As I saw my new-born baby’s face for the first time I tried desperately to capture her face in my mind—to stamp it onto my eyelids. As she was taken from me I knew I might never see my daughter again.
With forced adoption so much in the news, I was keen to read The Secret Daughter by Kelly Rimmer.
Kelly’s first book was a good read; her second novel is not only a good read, it is a thoughtful, touching, careful retelling of one story of adoption. Kelly advises us that it is a work of fiction, but also that it is based in fact.
It is 2012 and Sabrina can’t wait to tell her parents she is having a baby. She is expecting them to be overjoyed, but their reaction nearly breaks her heart. She tries to get her mother, Megan, to talk about her experiences with pregnancy and birth but instead is met with an angry declaration “You were adopted”.
Sabrina is 37 years old and this is the first inkling she has of being adopted. She asks the natural questions, “Why?” “Who are my parents?”, “Why didn’t you tell me before this”. But the answers are not forthcoming; there is more to this story than the three words; secrets hide other secrets.
We then read the stories of Sabrina’s birth mother Lily and her desperate attempts to marry the father, James, and keep the baby. As it becoming clear the more we learn about forced adoption, the mothers had little say. In Lily’s case, she was a legal minor, 16 years old, and her unborn child was signed away by her father. Neither she, James, nor his parents could change the permission granted by that signature.
Megan knows the pain of getting pregnant, on more than one occasion, without delivering a living child. When she discovers that the inability to carry a child lies firmly with her, she immediately offers her husband a divorce. Although they discuss adoption, Megan feels she wants a child of her own and believes that eventually, this will happen – they will have the family they crave.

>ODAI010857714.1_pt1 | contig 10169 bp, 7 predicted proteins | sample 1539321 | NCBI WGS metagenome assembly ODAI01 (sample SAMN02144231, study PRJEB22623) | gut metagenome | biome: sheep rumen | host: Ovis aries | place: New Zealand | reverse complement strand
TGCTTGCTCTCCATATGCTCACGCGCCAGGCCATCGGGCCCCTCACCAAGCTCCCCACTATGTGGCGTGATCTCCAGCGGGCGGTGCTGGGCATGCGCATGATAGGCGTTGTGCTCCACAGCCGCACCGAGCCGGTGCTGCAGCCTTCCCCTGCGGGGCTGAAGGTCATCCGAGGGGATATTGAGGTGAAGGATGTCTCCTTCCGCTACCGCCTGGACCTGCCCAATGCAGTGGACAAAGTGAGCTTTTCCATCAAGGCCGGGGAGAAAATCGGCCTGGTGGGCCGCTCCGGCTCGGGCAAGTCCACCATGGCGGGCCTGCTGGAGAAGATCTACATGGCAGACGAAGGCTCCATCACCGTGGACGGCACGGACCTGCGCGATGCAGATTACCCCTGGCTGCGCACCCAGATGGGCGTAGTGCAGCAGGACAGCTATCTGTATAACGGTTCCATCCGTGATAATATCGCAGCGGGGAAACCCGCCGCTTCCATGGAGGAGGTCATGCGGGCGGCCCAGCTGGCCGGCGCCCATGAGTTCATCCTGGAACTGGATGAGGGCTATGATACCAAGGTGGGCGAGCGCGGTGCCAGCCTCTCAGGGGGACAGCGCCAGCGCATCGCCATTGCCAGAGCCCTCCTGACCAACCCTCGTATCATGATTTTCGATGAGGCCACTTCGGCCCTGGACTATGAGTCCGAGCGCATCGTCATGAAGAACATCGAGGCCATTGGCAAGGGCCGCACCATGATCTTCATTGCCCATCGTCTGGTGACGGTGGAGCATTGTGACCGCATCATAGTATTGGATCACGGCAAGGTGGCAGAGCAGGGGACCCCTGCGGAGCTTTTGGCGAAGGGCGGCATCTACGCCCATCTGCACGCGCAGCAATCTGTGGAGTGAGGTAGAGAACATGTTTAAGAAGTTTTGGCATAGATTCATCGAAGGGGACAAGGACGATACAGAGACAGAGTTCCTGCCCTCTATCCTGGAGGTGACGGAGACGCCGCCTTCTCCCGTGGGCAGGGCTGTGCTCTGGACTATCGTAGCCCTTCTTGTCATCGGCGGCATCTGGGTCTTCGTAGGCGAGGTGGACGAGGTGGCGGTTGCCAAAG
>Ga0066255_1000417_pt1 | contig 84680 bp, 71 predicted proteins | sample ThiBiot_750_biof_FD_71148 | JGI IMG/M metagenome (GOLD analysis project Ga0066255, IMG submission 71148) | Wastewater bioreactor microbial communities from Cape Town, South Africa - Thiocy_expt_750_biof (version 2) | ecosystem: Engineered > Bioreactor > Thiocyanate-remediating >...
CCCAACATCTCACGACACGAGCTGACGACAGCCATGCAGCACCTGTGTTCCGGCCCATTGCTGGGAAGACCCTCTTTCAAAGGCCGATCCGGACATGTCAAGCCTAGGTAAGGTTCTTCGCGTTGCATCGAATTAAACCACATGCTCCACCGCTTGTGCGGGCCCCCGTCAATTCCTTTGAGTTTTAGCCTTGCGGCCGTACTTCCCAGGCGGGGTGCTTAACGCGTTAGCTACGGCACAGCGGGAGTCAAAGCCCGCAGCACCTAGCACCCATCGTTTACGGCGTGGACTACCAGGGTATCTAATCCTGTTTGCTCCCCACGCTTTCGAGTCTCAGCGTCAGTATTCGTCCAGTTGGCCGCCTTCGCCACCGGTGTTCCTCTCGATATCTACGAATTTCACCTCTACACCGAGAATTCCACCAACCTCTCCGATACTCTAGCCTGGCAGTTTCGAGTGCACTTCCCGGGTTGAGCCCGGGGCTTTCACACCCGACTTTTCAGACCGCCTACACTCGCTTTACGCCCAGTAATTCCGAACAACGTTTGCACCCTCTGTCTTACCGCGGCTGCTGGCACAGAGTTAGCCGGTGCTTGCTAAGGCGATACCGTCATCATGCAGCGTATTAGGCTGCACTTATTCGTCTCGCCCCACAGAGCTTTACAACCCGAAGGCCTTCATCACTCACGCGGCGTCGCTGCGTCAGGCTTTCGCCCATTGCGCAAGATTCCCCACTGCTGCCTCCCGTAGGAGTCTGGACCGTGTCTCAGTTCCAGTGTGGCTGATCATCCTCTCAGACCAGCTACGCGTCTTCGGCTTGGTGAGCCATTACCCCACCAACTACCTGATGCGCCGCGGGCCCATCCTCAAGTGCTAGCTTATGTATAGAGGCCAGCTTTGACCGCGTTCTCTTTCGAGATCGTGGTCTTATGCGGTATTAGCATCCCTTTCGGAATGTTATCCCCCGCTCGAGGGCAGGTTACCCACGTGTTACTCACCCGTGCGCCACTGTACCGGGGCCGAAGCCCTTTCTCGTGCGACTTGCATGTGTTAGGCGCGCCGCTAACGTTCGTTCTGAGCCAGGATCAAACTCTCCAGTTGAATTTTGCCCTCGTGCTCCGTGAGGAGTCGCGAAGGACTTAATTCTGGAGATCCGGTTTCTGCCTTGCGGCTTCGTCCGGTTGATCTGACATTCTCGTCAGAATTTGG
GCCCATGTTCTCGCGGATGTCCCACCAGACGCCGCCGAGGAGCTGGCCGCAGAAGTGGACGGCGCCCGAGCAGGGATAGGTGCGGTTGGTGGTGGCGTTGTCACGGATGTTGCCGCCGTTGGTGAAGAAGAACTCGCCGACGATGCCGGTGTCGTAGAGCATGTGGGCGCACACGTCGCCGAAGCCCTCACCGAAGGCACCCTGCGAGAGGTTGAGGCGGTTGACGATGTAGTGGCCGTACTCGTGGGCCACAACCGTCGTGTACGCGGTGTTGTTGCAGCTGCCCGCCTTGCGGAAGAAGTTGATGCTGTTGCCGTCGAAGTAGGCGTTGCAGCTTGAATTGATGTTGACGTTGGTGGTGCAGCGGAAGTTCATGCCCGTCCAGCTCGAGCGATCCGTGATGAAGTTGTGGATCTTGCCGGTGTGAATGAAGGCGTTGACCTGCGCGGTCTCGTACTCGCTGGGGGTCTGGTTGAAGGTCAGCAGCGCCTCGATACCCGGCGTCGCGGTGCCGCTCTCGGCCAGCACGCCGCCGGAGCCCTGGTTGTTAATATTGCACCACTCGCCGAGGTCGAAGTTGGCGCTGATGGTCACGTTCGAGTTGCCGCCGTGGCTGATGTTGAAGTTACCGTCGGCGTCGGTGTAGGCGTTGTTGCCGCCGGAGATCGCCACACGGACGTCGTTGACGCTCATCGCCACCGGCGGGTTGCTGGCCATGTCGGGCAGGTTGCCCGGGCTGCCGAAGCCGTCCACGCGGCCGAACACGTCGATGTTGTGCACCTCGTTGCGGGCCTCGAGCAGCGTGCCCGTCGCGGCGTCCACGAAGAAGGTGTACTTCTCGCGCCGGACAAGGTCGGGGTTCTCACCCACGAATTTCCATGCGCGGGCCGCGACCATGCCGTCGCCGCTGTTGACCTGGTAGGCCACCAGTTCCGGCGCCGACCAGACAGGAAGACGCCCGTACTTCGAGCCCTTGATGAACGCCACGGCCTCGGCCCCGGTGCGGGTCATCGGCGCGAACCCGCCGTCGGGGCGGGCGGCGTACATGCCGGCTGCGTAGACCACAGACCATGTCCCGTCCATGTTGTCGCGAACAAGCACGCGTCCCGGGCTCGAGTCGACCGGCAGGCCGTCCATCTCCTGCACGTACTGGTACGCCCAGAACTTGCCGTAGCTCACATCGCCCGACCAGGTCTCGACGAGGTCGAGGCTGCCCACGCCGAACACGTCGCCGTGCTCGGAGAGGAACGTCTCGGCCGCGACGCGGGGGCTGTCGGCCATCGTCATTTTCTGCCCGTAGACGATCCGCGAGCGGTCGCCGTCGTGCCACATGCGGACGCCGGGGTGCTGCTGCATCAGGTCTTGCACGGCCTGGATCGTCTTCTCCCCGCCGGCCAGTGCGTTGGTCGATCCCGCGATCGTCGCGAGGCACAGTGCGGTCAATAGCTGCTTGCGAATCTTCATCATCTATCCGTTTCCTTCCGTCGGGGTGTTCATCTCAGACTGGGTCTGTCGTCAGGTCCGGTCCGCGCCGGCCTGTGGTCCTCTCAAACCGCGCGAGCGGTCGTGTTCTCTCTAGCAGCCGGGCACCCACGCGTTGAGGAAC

Rimmer shows considerable skill in writing in the voices of the three women Sabrina, Lily and Megan. Sometimes I feel Sabrina is too hard on the people who raised her, she finds no area of grey in their decisions. This was after all the 1970s and people thought very differently in those days about the baby born “out of wedlock”.
Nonetheless the stories Lily tells, of the hospital where she spent her pregnancy, are heart breaking; 1970s or not, thinking you were doing “the right thing” by the mother and baby does not excuse the way these girls were treated.
Finally given her own voice, Megan becomes a more sympathetic character than you might expect.
This novel made me angry, happy and sad; it takes a good book to get me arguing with its characters. I even found myself talking about adoption, both forced and willing, and using examples from this book to support the discussion.
I enjoyed Me Without You, Kelly’s first novel and the growth she shows as an author in her second The Secret Daughter is amazing. She exhibits more maturity and the ability to met the challenge of a difficult story with heart and feeling. I sincerely look forward to following her future literary career. Highly recommended. My ARC was provided by Bookouture via NetGalley.
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